Booker T. Washington and W. E. B. Du Bois offer different strategies for dealing with the problems of poverty and discrimination facing Black Americans. Booker T. Washington’s gradualism stance gives him wide spread appeal among both blacks and whites, although W. E. B. Du Bois has the upper hand when it comes to ideology dealing with economic prosperity and education amidst blacks. Product of slavery, reconstruction, and black codes, Washington favors the humble – ask nicely; appreciate what you’re given; and say “thank you” – approach to obtaining social equality.
Washington addresses the issue with meticulous caution, in doing so he not only comes across as an advocate of blacks gaining “all privileges of the law”, but also of blacks being prepared “for the exercises of these privileges. ” By taking this approach Washington is gaining the appeal within the black audience as well as the white community. In contrast to this seemingly effective stance, Du Bois stands on the platform of ask, but ask incessantly with a loud and firm voice.
Du Bois even goes as far as to say that if the black community wants social equality they must simply complain. The opposing approaches of Washington and Du Bois are far from unnoticeable, and receive recognition from both sides. In Washington’s “Atlanta Exposition Address” he comments that the “wisest among my race understand that the agitation of questions of social equality is the extremist folly, and that progress in the enjoyment of all the privileges that will come to us must be the result of severe and constant struggle rather than of artificial forcing”(Washington 763).
This statement, delivered at a time when blacks and whites have separate water fountains, directly condemns the blunt complaining with which Du Bois is aligning himself. “The way for a people to gain respect is not by continually belittling and ridiculing themselves; that, on the contrary, Negroes must insist continually, in season and out of season, that voting is necessary to modern manhood, that color discrimination is barbarism, and that black boys need education as well as white boys” (Du Bois 891), seems to be a direct response to the address of Washington.
With Jim Crow laws in effect, Du Bois position seems to be the more fitting and proper of the two. The ideology of Washington promotes unity “in all things essential to mutual progress,”(Washington 762) but in comparison to Du Bois stand point in the early twentieth century he comes across as merely a sell out. Thus, W. E. B. Du Bois is the more highly regarded and esteemed of the two based on his fervent advocating of black rights. The impending question plaguing the black community is that of equal opportunity within the realms of education.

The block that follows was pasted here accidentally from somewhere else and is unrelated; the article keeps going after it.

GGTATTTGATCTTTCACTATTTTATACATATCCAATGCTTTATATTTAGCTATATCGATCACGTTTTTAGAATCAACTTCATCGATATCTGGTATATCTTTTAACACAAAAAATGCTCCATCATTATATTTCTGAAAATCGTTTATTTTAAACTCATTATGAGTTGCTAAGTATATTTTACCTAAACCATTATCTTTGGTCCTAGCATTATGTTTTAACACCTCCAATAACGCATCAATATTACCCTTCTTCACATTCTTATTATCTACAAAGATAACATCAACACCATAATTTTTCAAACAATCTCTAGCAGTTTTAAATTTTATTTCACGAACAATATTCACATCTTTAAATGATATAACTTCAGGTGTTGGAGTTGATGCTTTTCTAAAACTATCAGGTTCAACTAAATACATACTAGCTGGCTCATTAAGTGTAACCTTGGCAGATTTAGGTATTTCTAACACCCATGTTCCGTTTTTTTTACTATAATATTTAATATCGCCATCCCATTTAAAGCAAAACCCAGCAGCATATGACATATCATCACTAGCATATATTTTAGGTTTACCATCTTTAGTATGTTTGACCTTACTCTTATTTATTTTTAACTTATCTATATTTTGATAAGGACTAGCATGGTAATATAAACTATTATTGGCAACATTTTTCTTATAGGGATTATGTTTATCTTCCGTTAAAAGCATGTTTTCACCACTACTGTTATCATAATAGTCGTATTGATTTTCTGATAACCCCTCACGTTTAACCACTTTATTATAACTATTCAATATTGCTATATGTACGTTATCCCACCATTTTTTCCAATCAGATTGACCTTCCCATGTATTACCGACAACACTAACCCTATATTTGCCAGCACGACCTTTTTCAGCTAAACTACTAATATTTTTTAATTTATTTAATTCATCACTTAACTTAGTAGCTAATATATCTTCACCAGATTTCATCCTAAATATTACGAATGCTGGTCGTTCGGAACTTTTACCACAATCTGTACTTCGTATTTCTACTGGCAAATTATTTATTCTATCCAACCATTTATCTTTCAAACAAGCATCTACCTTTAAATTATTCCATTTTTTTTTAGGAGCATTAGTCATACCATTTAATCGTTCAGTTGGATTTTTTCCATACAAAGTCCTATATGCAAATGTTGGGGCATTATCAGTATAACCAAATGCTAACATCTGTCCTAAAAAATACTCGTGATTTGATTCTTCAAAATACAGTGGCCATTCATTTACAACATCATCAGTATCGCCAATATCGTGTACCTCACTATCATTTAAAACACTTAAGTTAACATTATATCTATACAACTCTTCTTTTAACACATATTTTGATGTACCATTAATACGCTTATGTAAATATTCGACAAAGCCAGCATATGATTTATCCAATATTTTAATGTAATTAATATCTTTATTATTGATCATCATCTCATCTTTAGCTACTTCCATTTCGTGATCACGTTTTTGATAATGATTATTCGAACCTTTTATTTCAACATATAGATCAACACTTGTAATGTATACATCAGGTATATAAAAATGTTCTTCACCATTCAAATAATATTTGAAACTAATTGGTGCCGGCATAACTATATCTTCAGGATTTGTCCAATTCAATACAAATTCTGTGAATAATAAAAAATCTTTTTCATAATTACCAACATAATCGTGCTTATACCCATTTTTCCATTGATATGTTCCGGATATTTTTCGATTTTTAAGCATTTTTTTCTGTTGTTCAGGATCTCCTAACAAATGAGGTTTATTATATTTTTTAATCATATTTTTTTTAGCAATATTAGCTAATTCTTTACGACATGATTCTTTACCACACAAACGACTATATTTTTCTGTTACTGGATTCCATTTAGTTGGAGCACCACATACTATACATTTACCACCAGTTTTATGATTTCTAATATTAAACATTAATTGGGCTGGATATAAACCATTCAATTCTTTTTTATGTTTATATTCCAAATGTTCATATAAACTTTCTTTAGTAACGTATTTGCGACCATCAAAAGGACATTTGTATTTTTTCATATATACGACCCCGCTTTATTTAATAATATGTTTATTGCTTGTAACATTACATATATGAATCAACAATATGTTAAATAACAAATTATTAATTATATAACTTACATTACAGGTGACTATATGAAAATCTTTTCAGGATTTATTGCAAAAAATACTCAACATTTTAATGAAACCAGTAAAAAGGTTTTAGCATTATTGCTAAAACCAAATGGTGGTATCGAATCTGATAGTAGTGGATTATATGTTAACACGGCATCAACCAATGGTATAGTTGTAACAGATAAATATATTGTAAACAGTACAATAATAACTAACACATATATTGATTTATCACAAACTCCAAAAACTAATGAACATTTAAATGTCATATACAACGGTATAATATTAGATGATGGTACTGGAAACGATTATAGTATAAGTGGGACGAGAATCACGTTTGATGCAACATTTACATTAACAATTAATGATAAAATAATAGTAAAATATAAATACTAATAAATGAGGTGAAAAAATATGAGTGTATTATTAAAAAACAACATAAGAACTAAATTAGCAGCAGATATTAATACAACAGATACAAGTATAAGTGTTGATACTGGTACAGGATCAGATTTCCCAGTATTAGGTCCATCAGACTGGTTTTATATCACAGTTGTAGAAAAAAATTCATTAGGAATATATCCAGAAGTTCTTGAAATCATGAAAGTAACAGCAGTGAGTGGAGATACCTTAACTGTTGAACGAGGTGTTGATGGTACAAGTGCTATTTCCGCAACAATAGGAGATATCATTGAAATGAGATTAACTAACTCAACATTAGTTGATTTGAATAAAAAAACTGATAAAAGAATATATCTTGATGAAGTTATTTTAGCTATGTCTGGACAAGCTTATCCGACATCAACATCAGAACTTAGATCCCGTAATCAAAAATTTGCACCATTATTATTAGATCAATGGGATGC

Advocacy of Washington for industrial education is grounded in his training. Du Bois, on the other hand, acknowledges the efforts being made of opportunities for blacks and he sees “the most meager chance for developing their exceptional men” (Du Bois 889), within the black community. Du Bois observations are justified by the landmark court case of Plessy v. Ferguson, where the notion of separate but equal is deemed constitutional. The statistic causes Washington to be shunned once again for his stance, and Du Bois is again embraced for his radical stance .
Washington, being the more passive activist by nature, is regarded by some Black historians as a traitor. But the radical adversary of the self- assertion approach, Du Bois, wins the majority of the black community with his aggressive ideology. Both Washington and Du Bois wanted the same thing for blacks but their methods for obtaining it differed. Because of the interest in immediate goals contained in Washington’s economic approach, whites did not realize that he anticipated the complete acceptance and integration of Negroes into American life.
He believed blacks, starting with so little, would have to begin at the bottom and work up gradually to achieve positions of power and responsibility before they could demand equal citizenship? even if it meant temporarily assuming a position of inferiority. Du Bois understood Washington’s program, but believed that it was not the solution to the “race problem. ” Blacks should study the liberal arts, and have the same rights as white citizens. Blacks, Du Bois believed, should not have to sacrifice their constitutional rights in order to achieve a status that was already guaranteed.